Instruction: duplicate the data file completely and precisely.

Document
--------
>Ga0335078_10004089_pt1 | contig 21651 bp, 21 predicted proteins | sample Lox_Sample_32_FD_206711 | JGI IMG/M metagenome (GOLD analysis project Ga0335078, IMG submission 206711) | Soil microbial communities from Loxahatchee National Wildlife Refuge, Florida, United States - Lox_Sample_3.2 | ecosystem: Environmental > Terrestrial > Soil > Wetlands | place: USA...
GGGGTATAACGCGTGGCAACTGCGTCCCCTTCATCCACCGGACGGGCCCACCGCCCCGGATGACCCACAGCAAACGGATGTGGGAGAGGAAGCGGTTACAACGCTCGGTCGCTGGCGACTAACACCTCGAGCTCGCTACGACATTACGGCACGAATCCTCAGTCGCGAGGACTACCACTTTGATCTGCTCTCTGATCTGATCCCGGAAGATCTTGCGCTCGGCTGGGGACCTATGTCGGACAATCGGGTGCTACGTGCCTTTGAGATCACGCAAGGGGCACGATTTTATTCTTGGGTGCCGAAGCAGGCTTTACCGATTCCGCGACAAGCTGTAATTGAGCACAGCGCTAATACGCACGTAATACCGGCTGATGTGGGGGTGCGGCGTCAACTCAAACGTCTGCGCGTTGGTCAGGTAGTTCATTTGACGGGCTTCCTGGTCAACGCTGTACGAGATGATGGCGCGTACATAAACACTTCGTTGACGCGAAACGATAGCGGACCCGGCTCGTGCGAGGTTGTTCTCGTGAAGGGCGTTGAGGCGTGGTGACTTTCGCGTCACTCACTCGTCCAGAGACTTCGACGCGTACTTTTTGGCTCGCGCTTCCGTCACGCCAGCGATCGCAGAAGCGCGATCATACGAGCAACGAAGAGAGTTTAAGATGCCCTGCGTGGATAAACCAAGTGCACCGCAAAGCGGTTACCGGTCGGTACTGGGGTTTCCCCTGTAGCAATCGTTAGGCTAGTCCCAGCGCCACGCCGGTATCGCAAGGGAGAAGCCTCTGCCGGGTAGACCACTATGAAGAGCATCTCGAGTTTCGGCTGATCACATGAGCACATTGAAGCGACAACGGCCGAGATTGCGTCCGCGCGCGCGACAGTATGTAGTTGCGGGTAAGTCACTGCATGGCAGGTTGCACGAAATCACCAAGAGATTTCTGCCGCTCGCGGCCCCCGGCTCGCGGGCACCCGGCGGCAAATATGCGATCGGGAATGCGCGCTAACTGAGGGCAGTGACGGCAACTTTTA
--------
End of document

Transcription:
>Ga0335078_10004089_pt1 | contig 21651 bp, 21 predicted proteins | sample Lox_Sample_32_FD_206711 | JGI IMG/M metagenome (GOLD analysis project Ga0335078, IMG submission 206711) | Soil microbial communities from Loxahatchee National Wildlife Refuge, Florida, United States - Lox_Sample_3.2 | ecosystem: Environmental > Terrestrial > Soil > Wetlands | place: USA...
GGGGTATAACGCGTGGCAACTGCGTCCCCTTCATCCACCGGACGGGCCCACCGCCCCGGATGACCCACAGCAAACGGATGTGGGAGAGGAAGCGGTTACAACGCTCGGTCGCTGGCGACTAACACCTCGAGCTCGCTACGACATTACGGCACGAATCCTCAGTCGCGAGGACTACCACTTTGATCTGCTCTCTGATCTGATCCCGGAAGATCTTGCGCTCGGCTGGGGACCTATGTCGGACAATCGGGTGCTACGTGCCTTTGAGATCACGCAAGGGGCACGATTTTATTCTTGGGTGCCGAAGCAGGCTTTACCGATTCCGCGACAAGCTGTAATTGAGCACAGCGCTAATACGCACGTAATACCGGCTGATGTGGGGGTGCGGCGTCAACTCAAACGTCTGCGCGTTGGTCAGGTAGTTCATTTGACGGGCTTCCTGGTCAACGCTGTACGAGATGATGGCGCGTACATAAACACTTCGTTGACGCGAAACGATAGCGGACCCGGCTCGTGCGAGGTTGTTCTCGTGAAGGGCGTTGAGGCGTGGTGACTTTCGCGTCACTCACTCGTCCAGAGACTTCGACGCGTACTTTTTGGCTCGCGCTTCCGTCACGCCAGCGATCGCAGAAGCGCGATCATACGAGCAACGAAGAGAGTTTAAGATGCCCTGCGTGGATAAACCAAGTGCACCGCAAAGCGGTTACCGGTCGGTACTGGGGTTTCCCCTGTAGCAATCGTTAGGCTAGTCCCAGCGCCACGCCGGTATCGCAAGGGAGAAGCCTCTGCCGGGTAGACCACTATGAAGAGCATCTCGAGTTTCGGCTGATCACATGAGCACATTGAAGCGACAACGGCCGAGATTGCGTCCGCGCGCGCGACAGTATGTAGTTGCGGGTAAGTCACTGCATGGCAGGTTGCACGAAATCACCAAGAGATTTCTGCCGCTCGCGGCCCCCGGCTCGCGGGCACCCGGCGGCAAATATGCGATCGGGAATGCGCGCTAACTGAGGGCAGTGACGGCAACTTTTA